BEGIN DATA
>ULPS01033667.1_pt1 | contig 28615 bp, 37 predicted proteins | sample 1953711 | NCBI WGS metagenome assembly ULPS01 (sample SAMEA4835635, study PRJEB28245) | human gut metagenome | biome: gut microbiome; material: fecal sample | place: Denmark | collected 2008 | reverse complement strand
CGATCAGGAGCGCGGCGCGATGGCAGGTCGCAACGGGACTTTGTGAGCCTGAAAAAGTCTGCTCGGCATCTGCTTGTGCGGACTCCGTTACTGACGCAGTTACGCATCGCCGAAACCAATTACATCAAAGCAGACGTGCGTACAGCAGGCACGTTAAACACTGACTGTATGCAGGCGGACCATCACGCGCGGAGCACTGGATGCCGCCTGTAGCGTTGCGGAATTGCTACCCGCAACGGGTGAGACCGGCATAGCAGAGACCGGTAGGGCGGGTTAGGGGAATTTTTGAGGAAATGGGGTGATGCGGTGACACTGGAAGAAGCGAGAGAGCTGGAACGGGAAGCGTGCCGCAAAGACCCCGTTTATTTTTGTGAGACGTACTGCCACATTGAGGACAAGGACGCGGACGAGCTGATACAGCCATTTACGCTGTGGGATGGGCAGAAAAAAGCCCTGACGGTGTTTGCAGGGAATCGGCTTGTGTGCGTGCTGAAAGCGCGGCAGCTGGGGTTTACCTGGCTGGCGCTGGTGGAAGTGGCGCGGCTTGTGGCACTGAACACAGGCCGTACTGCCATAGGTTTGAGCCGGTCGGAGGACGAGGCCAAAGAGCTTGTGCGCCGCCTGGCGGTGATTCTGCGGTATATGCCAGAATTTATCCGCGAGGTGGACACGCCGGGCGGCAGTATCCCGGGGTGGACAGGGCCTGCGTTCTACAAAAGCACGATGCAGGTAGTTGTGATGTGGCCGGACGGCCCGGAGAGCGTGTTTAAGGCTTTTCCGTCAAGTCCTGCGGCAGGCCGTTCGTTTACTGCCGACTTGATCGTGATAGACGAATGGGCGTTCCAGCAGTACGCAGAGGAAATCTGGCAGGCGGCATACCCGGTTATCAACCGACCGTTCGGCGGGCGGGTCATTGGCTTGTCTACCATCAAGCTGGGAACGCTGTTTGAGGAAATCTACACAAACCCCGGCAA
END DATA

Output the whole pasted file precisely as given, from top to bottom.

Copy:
>ULPS01033667.1_pt1 | contig 28615 bp, 37 predicted proteins | sample 1953711 | NCBI WGS metagenome assembly ULPS01 (sample SAMEA4835635, study PRJEB28245) | human gut metagenome | biome: gut microbiome; material: fecal sample | place: Denmark | collected 2008 | reverse complement strand
CGATCAGGAGCGCGGCGCGATGGCAGGTCGCAACGGGACTTTGTGAGCCTGAAAAAGTCTGCTCGGCATCTGCTTGTGCGGACTCCGTTACTGACGCAGTTACGCATCGCCGAAACCAATTACATCAAAGCAGACGTGCGTACAGCAGGCACGTTAAACACTGACTGTATGCAGGCGGACCATCACGCGCGGAGCACTGGATGCCGCCTGTAGCGTTGCGGAATTGCTACCCGCAACGGGTGAGACCGGCATAGCAGAGACCGGTAGGGCGGGTTAGGGGAATTTTTGAGGAAATGGGGTGATGCGGTGACACTGGAAGAAGCGAGAGAGCTGGAACGGGAAGCGTGCCGCAAAGACCCCGTTTATTTTTGTGAGACGTACTGCCACATTGAGGACAAGGACGCGGACGAGCTGATACAGCCATTTACGCTGTGGGATGGGCAGAAAAAAGCCCTGACGGTGTTTGCAGGGAATCGGCTTGTGTGCGTGCTGAAAGCGCGGCAGCTGGGGTTTACCTGGCTGGCGCTGGTGGAAGTGGCGCGGCTTGTGGCACTGAACACAGGCCGTACTGCCATAGGTTTGAGCCGGTCGGAGGACGAGGCCAAAGAGCTTGTGCGCCGCCTGGCGGTGATTCTGCGGTATATGCCAGAATTTATCCGCGAGGTGGACACGCCGGGCGGCAGTATCCCGGGGTGGACAGGGCCTGCGTTCTACAAAAGCACGATGCAGGTAGTTGTGATGTGGCCGGACGGCCCGGAGAGCGTGTTTAAGGCTTTTCCGTCAAGTCCTGCGGCAGGCCGTTCGTTTACTGCCGACTTGATCGTGATAGACGAATGGGCGTTCCAGCAGTACGCAGAGGAAATCTGGCAGGCGGCATACCCGGTTATCAACCGACCGTTCGGCGGGCGGGTCATTGGCTTGTCTACCATCAAGCTGGGAACGCTGTTTGAGGAAATCTACACAAACCCCGGCAA